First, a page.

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J Neurol Sci. 2008 Aug 15;271(1-2):180-5. doi: 10.1016/j.jns.2008.04.014. Epub 2008 May 15.

Patterns of complementary and alternative medicine use among United States stroke survivors.

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Stroke Center and Department of Neurology, UCLA Medical Center, Los Angeles, CA 90095, United States.



Americans are increasingly searching for complementary and alternative remedies. Some data suggest that persons who use Complementary and Alternative medicine (CAM) are at a higher risk for interactions with prescription medications. We assessed CAM use among American stroke survivors as little is known about CAM in this population.


We compared CAM use in adults with and without stroke who participated in the most comprehensive national survey on CAM use to date, the 2002 National Health Interview Survey. Independent predictors of CAM use among stroke survivors were assessed with logistic regression.


Of 30,992 adults, 2.6% indicated a history of stroke, with 46% of these stroke survivors reporting CAM use. Acupuncture was the only CAM therapy used more frequently in stroke survivors (OR 1.53, 95% CI=1.07-2.19, p=0.02). In multivariable analyses among stroke survivors, CAM use was more frequent among those who reported delays in seeking medical care due to cost (OR 2.28, 95% CI=1.28-4.07, p=0.005) or those with recent neck pain, (OR 2.28, 95% CI=1.48-3.52, p=0.002) and less frequent among those >65 years (OR 0.54, 95% CI=0.31-0.96, p=0.035), non-Hispanic Blacks (OR 0.57, 95%CI=0.33-1.0, p=0.049), and those with less than high school education (OR 0.33, 95% CI=0.22-0.51, p<0.001).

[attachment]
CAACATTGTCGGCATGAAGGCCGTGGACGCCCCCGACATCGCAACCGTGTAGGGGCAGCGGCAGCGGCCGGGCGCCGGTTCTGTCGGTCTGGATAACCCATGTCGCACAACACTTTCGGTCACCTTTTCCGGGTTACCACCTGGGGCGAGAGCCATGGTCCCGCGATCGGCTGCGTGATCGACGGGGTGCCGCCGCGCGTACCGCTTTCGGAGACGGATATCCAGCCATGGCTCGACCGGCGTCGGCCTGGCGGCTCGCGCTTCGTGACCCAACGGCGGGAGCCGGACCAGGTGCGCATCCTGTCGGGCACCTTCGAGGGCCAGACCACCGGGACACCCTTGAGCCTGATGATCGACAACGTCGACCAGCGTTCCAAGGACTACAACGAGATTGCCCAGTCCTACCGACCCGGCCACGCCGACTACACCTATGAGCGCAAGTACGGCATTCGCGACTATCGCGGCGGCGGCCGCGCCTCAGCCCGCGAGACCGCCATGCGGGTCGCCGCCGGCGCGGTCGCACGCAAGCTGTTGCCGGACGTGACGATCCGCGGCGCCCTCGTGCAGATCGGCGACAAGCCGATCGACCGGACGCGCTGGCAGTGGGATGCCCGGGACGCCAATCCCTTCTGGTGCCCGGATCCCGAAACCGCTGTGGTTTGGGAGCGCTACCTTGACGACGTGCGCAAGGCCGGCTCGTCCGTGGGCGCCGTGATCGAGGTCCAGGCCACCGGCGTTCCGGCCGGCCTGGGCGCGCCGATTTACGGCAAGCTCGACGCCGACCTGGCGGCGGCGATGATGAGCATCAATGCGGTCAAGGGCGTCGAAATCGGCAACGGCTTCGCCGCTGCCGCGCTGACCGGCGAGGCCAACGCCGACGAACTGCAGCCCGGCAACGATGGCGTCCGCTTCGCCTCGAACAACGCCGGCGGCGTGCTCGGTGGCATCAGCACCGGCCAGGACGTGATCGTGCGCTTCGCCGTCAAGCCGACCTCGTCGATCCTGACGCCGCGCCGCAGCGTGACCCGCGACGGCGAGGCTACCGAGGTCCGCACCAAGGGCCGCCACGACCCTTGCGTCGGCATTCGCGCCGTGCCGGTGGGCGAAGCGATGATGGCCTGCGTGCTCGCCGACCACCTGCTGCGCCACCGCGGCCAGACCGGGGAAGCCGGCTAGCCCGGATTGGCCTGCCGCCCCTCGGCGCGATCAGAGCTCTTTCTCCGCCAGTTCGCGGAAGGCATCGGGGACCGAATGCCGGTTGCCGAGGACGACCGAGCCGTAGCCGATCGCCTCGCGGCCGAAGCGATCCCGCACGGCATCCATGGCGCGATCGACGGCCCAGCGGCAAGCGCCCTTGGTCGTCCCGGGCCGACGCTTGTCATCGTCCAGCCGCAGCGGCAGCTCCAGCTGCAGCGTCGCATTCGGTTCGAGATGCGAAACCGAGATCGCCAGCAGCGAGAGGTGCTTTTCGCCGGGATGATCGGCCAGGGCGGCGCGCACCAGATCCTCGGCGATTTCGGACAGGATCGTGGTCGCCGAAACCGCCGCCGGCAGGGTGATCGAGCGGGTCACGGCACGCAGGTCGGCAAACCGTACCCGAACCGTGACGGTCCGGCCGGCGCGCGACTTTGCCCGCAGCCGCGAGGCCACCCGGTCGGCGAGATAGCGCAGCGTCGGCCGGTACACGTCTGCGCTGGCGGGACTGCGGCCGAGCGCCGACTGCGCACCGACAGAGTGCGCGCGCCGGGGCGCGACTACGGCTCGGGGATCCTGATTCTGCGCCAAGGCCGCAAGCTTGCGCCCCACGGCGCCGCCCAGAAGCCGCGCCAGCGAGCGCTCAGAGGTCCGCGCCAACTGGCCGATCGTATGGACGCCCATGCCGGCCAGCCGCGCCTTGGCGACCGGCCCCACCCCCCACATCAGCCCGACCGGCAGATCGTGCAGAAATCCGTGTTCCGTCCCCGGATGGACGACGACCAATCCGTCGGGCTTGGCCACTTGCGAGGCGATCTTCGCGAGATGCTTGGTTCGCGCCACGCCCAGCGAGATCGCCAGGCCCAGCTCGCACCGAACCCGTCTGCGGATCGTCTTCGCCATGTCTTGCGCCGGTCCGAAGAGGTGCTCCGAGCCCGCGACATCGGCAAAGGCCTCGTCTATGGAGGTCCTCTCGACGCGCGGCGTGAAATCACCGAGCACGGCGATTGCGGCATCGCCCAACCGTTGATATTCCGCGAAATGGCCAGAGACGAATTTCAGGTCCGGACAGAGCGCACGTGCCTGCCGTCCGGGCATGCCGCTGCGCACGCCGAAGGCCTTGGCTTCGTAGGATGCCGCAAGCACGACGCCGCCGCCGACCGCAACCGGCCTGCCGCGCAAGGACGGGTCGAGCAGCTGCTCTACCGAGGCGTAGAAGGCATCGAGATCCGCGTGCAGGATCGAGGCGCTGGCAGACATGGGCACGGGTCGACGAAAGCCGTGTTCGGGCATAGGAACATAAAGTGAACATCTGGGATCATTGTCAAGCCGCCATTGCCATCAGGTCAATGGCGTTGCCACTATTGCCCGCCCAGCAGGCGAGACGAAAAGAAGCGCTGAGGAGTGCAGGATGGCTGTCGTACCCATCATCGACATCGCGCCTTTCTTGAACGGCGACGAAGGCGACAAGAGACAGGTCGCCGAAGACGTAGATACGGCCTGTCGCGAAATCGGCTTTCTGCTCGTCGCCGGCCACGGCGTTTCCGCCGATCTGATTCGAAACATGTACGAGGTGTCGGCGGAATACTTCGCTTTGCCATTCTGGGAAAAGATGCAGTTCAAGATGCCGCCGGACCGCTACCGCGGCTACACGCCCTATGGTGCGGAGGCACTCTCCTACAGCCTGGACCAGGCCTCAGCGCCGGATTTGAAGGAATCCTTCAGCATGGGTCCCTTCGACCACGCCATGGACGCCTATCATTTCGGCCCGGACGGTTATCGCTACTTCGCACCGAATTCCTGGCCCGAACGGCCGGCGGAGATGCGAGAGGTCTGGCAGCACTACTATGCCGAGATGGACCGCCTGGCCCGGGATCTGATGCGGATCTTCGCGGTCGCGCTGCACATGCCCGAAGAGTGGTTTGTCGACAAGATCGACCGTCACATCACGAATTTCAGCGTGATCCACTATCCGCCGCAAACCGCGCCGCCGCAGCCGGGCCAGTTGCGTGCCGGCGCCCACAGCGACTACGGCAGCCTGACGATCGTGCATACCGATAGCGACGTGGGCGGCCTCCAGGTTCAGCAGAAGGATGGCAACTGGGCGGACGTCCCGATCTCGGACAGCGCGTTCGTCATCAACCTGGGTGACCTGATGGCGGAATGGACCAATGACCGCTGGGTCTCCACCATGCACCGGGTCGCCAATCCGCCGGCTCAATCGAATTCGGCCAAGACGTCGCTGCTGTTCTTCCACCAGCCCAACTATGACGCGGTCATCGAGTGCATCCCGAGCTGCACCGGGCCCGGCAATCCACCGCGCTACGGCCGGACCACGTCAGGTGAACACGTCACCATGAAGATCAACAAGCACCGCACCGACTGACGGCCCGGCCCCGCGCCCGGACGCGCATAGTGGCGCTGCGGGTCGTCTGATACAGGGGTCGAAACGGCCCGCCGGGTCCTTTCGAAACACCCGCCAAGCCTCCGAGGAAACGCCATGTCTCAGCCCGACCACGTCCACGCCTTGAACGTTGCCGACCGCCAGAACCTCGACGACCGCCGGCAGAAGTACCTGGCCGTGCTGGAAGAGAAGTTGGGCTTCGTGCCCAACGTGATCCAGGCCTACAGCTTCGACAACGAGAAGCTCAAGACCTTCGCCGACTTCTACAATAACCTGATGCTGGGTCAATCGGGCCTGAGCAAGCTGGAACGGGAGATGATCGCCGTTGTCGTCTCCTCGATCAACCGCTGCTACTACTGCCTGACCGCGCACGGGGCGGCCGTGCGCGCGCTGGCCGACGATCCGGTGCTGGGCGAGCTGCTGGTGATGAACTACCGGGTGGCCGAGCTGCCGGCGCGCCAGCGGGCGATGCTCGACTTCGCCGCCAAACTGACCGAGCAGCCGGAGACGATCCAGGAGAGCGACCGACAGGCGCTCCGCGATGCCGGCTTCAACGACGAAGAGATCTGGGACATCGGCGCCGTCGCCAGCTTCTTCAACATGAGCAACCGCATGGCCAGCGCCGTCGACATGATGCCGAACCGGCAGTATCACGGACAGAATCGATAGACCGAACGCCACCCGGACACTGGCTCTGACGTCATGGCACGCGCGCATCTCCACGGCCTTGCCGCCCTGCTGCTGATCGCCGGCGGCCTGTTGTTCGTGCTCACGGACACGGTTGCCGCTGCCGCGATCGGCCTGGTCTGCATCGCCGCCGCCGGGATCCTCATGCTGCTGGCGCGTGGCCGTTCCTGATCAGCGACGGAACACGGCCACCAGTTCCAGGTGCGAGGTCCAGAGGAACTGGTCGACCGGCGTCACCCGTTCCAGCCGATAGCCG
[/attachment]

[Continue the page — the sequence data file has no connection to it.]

Approximately half the stroke survivors in the United States engage in some form of CAM therapy, with those reporting delays in seeking medical care due to cost, or recent neck pain being more likely to pursue CAM treatment.

[Indexed for MEDLINE]

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